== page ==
|Position of the lacrimal bone (shown in green).|
|Medial wall of the orbit. Lacrimal bone is in yellow.|
|Gray's||subject #39 164|
The lateral or orbital surface is divided by a vertical ridge, the posterior lacrimal crest, into two parts.
In front of this crest is a longitudinal groove, the lacrimal sulcus (sulcus lacrimalis), the inner margin of which unites with the frontal process of the maxilla, and the lacrimal fossa is thus completed. The upper part of this fossa lodges the lacrimal sac, the lower part, the nasolacrimal duct.
The portion behind the crest is smooth, and forms part of the medial wall of the orbit.
The crest, with a part of the orbital surface immediately behind it, gives origin to the lacrimal part of the Orbicularis oculi and ends below in a small, hook-like projection, the lacrimal hamulus, which articulates with the lacrimal tubercle of the maxilla, and completes the upper orifice of the nasolacrimal canal; the hamulus sometimes exists as a separate piece, and is then called the lesser lacrimal bone.
The medial or nasal surface presents a longitudinal furrow, corresponding to the crest on the lateral surface.
Of the four borders:
- the anterior articulates with the frontal process of the maxilla;
- the posterior with the lamina papyracea of the ethmoid;
- the superior with the frontal bone.
- The inferior is divided by the lower edge of the posterior lacrimal crest into two parts:
- the posterior part articulates with the orbital plate of the maxilla;
- the anterior is prolonged downward as the descending process, which articulates with the lacrimal process of the inferior nasal concha, and assists in forming the canal for the nasolacrimal duct.
The lacrimal is ossified from a single center, which appears about the twelfth week in the membrane covering the cartilaginous nasal capsule.
In early lobe-finned fishes and ancestral tetrapods, the lacrimal bone is a relatively large and robust bone, running from the orbit to the nostrils. It forms part of the side of the face, between the nasal bones and the maxilla. In primitive forms, it is often accompanied by a much smaller septomaxilla bone, lying immediately behind the nasal opening, but this is lost in most modern species. The lacrimal bone is often smaller in living vertebrates, and is no longer always directly associated with the nasal opening, although it retains its connection with the orbit. The bone is entirely absent in living amphibians, as well as some reptilian species.1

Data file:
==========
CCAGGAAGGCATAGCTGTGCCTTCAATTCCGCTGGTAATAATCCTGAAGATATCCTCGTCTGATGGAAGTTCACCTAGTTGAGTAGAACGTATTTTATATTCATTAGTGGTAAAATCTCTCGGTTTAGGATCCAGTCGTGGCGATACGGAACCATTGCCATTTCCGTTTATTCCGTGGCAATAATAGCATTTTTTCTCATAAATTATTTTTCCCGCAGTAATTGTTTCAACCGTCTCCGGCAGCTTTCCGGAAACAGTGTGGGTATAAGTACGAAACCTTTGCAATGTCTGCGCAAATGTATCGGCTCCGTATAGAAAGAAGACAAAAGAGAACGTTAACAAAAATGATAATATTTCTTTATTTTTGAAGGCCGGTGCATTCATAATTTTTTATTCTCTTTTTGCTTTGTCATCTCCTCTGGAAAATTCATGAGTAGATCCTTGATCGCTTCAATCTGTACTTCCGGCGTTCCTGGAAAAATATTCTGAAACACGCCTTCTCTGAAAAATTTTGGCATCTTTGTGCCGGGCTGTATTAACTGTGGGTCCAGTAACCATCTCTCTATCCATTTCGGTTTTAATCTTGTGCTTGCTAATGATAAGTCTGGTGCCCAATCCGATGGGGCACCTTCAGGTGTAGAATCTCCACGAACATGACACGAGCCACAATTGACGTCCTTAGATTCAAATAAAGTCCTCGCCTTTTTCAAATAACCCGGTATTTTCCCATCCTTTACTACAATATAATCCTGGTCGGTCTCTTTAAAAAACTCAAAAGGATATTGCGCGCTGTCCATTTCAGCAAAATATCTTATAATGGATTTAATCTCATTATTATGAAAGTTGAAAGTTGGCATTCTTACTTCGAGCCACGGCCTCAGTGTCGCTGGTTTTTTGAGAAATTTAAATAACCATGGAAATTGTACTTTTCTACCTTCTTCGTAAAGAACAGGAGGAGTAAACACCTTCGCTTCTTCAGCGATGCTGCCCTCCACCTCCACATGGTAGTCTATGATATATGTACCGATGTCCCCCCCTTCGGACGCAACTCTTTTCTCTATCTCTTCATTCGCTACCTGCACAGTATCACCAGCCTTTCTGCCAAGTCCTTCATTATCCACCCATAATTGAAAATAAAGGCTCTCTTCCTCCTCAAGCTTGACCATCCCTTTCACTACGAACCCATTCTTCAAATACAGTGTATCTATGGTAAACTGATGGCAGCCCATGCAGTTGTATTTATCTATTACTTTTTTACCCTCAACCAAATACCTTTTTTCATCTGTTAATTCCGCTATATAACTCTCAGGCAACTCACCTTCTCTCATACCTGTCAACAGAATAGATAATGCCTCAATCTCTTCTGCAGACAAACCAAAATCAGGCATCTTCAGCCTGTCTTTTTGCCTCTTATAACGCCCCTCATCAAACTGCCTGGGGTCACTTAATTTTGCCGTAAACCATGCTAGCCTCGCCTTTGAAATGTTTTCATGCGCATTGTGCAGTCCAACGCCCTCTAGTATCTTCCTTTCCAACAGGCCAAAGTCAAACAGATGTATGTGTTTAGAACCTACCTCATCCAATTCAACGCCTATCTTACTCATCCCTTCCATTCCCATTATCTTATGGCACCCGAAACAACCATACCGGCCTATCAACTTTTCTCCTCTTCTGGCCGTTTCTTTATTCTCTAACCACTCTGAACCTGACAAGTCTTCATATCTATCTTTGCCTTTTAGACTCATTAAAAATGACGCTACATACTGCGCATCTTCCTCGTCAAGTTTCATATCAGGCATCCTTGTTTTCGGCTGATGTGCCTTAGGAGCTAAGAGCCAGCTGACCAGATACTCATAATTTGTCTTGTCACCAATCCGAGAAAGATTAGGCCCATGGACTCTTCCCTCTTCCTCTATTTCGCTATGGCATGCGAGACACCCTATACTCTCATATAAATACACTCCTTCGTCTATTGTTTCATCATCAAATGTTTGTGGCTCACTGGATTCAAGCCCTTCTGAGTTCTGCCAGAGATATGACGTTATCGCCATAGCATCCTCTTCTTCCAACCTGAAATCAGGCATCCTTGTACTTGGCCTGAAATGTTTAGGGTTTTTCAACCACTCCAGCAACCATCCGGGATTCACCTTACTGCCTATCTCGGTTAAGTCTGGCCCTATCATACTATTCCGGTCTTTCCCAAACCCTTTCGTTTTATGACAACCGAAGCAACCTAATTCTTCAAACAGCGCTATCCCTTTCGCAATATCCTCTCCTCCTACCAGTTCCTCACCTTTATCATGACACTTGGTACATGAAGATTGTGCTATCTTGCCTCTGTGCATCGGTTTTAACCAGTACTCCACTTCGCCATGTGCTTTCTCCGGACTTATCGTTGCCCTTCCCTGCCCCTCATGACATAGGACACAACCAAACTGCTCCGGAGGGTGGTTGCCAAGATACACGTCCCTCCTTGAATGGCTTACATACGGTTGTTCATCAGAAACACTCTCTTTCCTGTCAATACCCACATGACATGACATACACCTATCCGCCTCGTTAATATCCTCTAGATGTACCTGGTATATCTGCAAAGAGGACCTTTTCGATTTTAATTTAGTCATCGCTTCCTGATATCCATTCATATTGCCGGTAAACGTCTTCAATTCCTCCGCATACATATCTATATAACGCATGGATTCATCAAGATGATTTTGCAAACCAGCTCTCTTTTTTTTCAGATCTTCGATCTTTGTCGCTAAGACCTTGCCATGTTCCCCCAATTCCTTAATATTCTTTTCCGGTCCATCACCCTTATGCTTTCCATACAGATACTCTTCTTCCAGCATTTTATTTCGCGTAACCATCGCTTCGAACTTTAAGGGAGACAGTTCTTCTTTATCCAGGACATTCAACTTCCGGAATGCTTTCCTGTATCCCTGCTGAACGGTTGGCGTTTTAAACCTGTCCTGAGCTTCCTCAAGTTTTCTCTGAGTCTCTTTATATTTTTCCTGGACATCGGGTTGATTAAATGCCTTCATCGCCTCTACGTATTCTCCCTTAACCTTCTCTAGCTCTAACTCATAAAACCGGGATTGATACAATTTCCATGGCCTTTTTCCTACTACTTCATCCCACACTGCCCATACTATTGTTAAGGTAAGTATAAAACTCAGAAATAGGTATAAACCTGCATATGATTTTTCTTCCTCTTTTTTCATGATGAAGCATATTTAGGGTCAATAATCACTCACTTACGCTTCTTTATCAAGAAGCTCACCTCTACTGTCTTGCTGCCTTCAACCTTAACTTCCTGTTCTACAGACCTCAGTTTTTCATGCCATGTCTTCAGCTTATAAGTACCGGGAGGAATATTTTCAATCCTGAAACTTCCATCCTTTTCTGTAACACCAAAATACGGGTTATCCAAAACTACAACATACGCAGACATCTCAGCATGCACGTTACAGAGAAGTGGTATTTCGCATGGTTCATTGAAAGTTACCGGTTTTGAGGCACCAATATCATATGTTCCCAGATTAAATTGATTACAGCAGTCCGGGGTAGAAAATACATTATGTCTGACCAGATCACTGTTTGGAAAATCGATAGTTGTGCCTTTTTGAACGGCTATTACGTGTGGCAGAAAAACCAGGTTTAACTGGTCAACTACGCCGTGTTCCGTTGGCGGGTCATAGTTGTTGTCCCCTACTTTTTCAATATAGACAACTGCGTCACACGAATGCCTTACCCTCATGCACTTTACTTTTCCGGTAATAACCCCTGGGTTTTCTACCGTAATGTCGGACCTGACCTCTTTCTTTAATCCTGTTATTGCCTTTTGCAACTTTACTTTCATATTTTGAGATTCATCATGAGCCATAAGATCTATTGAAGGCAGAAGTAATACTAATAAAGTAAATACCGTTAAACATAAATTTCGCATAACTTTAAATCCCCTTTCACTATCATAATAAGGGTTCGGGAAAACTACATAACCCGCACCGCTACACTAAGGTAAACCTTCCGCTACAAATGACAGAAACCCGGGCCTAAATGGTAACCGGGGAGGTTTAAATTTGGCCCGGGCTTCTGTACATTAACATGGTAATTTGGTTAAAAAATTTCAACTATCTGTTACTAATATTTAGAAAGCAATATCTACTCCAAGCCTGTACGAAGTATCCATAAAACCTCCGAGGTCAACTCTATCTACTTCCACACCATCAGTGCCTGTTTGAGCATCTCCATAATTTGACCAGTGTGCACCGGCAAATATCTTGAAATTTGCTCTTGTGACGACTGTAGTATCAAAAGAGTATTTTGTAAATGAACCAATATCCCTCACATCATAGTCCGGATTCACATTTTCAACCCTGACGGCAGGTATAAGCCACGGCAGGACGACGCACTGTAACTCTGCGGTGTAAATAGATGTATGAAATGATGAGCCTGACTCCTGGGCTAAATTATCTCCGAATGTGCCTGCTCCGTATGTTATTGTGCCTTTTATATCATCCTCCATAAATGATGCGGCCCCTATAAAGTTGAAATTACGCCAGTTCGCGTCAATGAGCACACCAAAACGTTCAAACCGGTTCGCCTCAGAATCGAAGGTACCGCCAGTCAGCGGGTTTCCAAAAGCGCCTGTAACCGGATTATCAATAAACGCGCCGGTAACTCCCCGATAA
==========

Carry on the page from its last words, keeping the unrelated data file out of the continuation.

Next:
In dinosaurs, the lacrimal bone usually defines the anterior rim of the orbit (eye socket), and the posterior rim of the antorbital fenestra. In some theropods (e.g. Allosaurus, Ceratosaurus, Albertosaurus) the upper part of the lacrimal bone grew in such a manner as to form a horn on the top of the dinosaur's head, usually situated above, and anterior to the eye. In many dinosaurs, the lacrimal bone comes into contact with the nasal bone, the jugal bone, the prefrontal bone, and the maxillary and premaxillary bones. The boundaries where some of these bones meet with the others are called sutures. Rarely, the lacrimal bones fused with the nasal bones to form a pair of "nasolacrimal" crests, which are present in dinosaurs such as Dilophosaurus, Megapnosaurus and Sinosaurus.2
|Wikimedia Commons has media related to Lacrimal bones.|
- Lacrimal+bone at eMedicine Dictionary
- Atlas of anatomy at UMich eye_5
- Atlas of anatomy at UMich rsa2p4
- Roche Lexicon - illustrated navigator, at Elsevier 34256.000-1
- Diagram at upstate.edu